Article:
Nowadays it is very common for you to be greeted by a female bartender. However, it was not always that way. Along with many others, Detroit Local 562 of the Bartenders’ Union members shared the same view on woman mixing up alcohol beverages. They believed women were not knowledgeable, outgoing, sociable or even physically capable of being a bartender. Although this belief was widely accepted and enforced, that was just not enough for Thomas Kearney, business Representative of the Detroit Local 562. He felt that there should in fact be a law established prohibiting women to be apart of the fruitful bartending business. In reaction to the substantial amount of pressure on Michigan legislators, the Liquor Control Act of 1933 was amended. In 1945, the revised version of the 1933 Act prohibited women from tending bars unless they were under establishments owned by their husbands or fathers.
Although this act encouraged women to depend on men, some women actually saw the act as protection. Like other polices passed by the Courts, legislators argued that the genetic makeup of a women requires them to work in different conditions than men. During the 1940’s there was a increase in revenue for bars. There was also a change in the type of population they held. More women spent time having a drink. And as this became widely popular women found more interest in bar-tending and owning their own bars.
In 1947, women and barmaids made their first attempt to crusade the law passed by legislators. (For those whom are not familiar with the terminology barmaid, it is a term to describe a female bartender.) This case is known as Goesaert vs. Cleary. Woman had become upset with laws that were passed that prevented women from being independent based on their genetic makeup. What was most challenging about this battle was influencing others to escape gender norms. By passing several laws it had became a norm for women to be treated different than men. For example, men worked in different environments, they held different positions, they affected wages and they also didn’t have any protection laws. These laws were examples of how we constructed our society to treat women.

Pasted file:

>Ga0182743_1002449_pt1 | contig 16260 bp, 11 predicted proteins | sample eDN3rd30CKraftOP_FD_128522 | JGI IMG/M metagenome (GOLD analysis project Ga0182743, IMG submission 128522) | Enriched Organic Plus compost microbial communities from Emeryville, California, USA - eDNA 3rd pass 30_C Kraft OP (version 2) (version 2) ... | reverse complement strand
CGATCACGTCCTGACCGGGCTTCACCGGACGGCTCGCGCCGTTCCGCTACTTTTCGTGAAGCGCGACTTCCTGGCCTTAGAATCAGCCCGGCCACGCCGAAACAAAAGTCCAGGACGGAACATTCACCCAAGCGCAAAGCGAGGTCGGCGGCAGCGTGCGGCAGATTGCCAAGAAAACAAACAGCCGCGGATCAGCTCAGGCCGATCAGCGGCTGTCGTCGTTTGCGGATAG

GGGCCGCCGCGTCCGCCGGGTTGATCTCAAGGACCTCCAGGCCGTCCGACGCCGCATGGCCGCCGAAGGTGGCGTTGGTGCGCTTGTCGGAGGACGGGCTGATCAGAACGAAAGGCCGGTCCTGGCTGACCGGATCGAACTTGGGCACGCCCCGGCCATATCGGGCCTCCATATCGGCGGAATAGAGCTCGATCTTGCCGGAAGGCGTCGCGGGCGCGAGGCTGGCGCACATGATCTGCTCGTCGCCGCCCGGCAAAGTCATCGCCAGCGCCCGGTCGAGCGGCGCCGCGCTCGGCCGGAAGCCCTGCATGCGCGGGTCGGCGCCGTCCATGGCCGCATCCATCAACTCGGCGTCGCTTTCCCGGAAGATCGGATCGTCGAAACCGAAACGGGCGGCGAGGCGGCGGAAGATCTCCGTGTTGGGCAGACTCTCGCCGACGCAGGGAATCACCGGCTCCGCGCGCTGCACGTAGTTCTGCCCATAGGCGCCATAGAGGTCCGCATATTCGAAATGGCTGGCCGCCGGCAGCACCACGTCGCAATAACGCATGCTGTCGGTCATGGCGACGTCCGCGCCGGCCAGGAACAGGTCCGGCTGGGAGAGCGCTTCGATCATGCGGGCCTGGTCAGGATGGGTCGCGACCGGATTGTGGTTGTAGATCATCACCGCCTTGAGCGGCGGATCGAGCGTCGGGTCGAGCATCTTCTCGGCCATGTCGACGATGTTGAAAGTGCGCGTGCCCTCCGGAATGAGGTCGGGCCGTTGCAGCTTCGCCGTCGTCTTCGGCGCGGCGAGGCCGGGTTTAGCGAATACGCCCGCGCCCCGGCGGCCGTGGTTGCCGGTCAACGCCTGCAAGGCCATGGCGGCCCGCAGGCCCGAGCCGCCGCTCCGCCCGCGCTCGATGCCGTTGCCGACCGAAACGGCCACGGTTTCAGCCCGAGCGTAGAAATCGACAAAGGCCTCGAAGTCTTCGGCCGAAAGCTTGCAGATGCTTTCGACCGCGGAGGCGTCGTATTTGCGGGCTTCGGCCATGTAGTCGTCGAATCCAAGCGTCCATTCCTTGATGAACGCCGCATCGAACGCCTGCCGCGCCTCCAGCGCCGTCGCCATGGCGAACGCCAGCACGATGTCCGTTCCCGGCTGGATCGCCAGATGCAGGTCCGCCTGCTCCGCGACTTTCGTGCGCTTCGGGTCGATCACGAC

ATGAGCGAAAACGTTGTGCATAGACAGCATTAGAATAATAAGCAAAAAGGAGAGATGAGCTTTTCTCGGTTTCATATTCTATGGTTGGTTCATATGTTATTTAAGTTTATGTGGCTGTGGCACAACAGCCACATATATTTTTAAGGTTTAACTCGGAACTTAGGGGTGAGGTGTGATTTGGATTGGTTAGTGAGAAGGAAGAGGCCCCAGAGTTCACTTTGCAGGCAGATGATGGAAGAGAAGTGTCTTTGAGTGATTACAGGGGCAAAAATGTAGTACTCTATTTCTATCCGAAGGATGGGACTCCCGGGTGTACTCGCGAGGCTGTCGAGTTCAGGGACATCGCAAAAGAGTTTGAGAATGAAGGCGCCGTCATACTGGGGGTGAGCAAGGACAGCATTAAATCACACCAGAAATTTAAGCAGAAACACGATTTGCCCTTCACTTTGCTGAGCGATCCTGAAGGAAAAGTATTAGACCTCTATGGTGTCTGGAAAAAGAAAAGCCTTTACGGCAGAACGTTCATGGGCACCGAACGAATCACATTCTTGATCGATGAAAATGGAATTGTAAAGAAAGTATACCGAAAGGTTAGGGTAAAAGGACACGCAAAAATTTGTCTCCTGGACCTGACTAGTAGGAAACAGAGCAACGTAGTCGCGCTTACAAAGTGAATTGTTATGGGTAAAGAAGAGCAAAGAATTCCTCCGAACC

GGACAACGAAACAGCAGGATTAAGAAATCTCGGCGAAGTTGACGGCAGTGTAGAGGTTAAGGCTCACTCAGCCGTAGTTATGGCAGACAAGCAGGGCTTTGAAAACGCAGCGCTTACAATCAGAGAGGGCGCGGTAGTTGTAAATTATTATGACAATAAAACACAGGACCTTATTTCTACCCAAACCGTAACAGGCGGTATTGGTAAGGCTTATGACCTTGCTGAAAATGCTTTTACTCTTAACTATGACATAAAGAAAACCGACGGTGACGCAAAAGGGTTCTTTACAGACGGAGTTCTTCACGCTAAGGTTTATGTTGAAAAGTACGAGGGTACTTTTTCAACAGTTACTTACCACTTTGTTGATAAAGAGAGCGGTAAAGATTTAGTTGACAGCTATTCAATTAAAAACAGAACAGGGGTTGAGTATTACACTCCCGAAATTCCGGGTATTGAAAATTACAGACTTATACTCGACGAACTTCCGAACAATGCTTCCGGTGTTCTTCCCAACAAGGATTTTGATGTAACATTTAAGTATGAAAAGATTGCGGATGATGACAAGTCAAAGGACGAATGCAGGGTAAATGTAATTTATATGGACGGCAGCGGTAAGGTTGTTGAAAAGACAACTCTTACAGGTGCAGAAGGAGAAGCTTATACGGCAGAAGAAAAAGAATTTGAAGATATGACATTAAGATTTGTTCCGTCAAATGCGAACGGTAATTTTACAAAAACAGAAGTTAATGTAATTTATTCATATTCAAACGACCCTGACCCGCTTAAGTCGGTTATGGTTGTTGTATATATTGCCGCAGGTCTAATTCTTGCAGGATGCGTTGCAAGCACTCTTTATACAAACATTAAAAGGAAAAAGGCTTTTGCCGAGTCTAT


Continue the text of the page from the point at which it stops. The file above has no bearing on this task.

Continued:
The plantiffs of this case was Valentine Margeret Goesaert, Gertrude Nadroski, Caroline McMahon and 24 other bar owners and barmaids. These group of women proceeded to sue the Michigan Liquor Control Communion. These women thought that liquor laws made it possible for only men to benefit from the booming bar business. And this belief was due to laws being placed for bigger cities where there were more economic potential. This also created a bigger problem of unfairness because women of different class and location did not have to obey by these laws. In additional to that women were allowed to bar-tend while men were at war, so why did these opportunities have to be given back to male veterans? This showed that during this time it was a gender norm for women to have to prioritize being a housewife than employed. It also proved that men were more entitled to favorable paying jobs than women.
Even after having all the right evidence of gender inequality the Goesaert women failed to change the minds of the Michigan court. So they began to agitate the Supreme Court for change in 1948. And without much help the Supreme Court honored Michigan’s right to protect the public welfare. But this loss did not leave barmaids doubtful. Instead they continued to fight lawmakers for change.
In the 1950’s after years of fighting from the Barmaids Associations, the Bartenders Union allowed women membership. In their defense, this was due to economic reasons. In 1976 the Supreme Court finally decided to over turn the law. But this wasn’t until they saw men arguing over gender inequality concerning liquor laws.
French, Amy Holtman. “Mixing it Up: Michigan Barmaids Fight for Civil Rights,” Michigan Historical Review, Vol. 40 No. 1 (Spring 2014). pp. 27-48.